Every Founder Needs to Answer This Question
Not being totally honest with yourself about this might be the biggest mistake you will ever make.
“The freedom to make my own mistakes is all I ever wanted.” – Mance Rayder, Game of Thrones
I have an eminently simple philosophy when it comes to business and life; no decision is a mistake if you can look back on it with pride in knowing why you made it.
“…no decisions is a mistake if you can look back on it with pride in knowing why you made it.”
So, let me ask you a simple question: “What’s your ambition for your business?” Sounds simple enough, right? Here’s the good news, it’s a multiple-choice question with just three answers–wait, it gets better, all three answers are right! What’s crucial is that you pick one and then build every aspect of your business strategy around it. Vacillate between these and you’re, well, how can I put this kindly….you’re screwed! Yeah, that was a gentle but effective way to say it.
Here are your three choices:
- The Exit Strategy
- The Scale Strategy
- The Lifestyle Strategy
The Exit Strategy
The Exit Strategy has unfortunately come to be perceived as the only reason to grow a business. Surrounded by billion-dollar valuations of private companies, such as UBER, Snapchat, airbnb, and 100 others, we’ve all formed the impression that the goal is to be a unicorn. If an exit is what you want from the outset then go for it, but do so with the full realization that it’s like reaching escape velocity in a rocket; you either do or you don’t, there is no halfway point.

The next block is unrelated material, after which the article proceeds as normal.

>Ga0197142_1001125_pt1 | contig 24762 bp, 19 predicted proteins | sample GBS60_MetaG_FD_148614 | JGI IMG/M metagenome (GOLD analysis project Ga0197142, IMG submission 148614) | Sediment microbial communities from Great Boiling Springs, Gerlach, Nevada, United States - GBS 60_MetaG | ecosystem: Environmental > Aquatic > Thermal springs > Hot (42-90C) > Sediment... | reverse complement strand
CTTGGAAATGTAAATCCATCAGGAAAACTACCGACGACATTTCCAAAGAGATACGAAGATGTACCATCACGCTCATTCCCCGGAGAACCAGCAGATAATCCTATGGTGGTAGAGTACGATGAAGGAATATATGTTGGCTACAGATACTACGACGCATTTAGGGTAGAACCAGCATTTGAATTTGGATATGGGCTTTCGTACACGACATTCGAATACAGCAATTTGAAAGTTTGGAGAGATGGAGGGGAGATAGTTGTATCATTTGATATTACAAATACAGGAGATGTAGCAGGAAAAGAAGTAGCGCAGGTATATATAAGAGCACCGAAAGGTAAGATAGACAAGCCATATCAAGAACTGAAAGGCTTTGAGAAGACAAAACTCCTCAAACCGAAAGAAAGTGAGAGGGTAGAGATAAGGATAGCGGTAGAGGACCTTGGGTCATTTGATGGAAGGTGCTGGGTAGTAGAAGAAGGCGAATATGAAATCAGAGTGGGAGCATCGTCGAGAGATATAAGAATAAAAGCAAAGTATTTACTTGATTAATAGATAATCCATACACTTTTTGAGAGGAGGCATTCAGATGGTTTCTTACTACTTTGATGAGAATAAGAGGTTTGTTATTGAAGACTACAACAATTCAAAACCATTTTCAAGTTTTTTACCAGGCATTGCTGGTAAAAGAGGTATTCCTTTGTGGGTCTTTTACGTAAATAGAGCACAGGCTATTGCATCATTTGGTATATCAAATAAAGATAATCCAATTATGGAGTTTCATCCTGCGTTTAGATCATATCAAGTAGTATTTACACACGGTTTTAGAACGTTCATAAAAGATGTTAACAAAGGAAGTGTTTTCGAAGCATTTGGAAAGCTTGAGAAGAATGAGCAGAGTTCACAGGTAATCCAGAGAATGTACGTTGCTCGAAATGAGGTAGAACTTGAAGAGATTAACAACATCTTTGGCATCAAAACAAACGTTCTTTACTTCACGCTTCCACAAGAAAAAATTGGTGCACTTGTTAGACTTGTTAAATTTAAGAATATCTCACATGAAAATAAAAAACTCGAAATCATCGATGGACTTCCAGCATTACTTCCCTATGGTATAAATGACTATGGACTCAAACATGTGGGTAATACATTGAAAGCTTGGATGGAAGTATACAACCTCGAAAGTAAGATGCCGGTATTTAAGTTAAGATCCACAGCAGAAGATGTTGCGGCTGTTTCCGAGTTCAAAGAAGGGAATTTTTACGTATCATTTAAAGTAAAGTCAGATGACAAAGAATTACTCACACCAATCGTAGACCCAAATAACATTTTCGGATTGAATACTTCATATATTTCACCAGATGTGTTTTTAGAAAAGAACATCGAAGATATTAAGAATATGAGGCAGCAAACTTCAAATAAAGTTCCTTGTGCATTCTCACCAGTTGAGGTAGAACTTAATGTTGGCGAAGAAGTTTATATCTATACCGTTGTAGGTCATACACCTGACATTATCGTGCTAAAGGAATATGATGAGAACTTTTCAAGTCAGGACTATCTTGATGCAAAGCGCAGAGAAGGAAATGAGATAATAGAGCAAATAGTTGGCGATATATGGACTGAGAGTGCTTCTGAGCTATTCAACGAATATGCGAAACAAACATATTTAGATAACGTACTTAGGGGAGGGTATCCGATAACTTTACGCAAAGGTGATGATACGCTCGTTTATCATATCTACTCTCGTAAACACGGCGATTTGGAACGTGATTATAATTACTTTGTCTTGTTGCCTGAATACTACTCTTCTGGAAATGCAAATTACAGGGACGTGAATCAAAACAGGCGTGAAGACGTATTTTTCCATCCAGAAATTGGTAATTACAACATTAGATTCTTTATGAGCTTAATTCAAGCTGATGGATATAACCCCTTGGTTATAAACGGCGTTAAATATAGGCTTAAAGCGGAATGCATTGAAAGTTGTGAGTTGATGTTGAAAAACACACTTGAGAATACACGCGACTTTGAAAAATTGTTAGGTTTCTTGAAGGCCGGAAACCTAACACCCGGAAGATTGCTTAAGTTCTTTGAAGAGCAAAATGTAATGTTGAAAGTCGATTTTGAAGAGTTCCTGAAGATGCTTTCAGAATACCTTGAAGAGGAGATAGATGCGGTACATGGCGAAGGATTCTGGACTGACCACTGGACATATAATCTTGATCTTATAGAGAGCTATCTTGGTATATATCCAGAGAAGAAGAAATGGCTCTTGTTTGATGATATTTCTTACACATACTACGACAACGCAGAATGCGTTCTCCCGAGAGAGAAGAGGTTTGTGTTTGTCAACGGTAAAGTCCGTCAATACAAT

“If an exit is what you want from the outset then go for it, but do so with the full realization that it’s like reaching escape velocity in a rocket; you either do or you don’t, there is no halfway point.”
And while your building a unicorn keep in mind that you will be giving away the vast majority of your ownership stake, working for less than market, and working 24/7. I’m not trying to talk you out of an exit strategy. I chose the same route. I understand it well. I know its upside and downside on a very personal level. It’s a choice, but it’s not the only choice. Just make it consciously and in the full light of day.
The Scale Strategy
While The Exit Strategy may be the riskiest choice The Scale Strategy is actually the most ambitious one. (By the way, I’m including going public under this strategy.) With an exit there is an inherent expectation that you will get off the rocket and someone else will scale it. However, when you chose to scale you’re determined to build a large business. The economic benefits of this choice lead the pack–think Ellison, Gates, Zuckerberg, Brin and Page– but it comes with its own steep price.
“…the personal price for scaling is the highest of the three choices but it is also the most rewarding financially and it gives you the greatest opportunity for impact.”
When Oracle hit the one billion-revenue mark Larry Ellison, its founder and CEO, had to fire his entire management team and start from scratch with people who knew how to grow and run a billion dollar business. Imagine having to fire everyone who helped you build your business. Brutal? You bet. Necessary? Absolutely, if your obligation is to scaling the business. I have a good friend who built his company from zero to over 1 billion. He receives offers weekly to sell. They will have to pry it from his cold dead hands. His life is his business. In many ways the personal price for scaling is the highest of the three choices but it is also the most rewarding financially and it gives you the greatest opportunity for impact–if you can pull it off.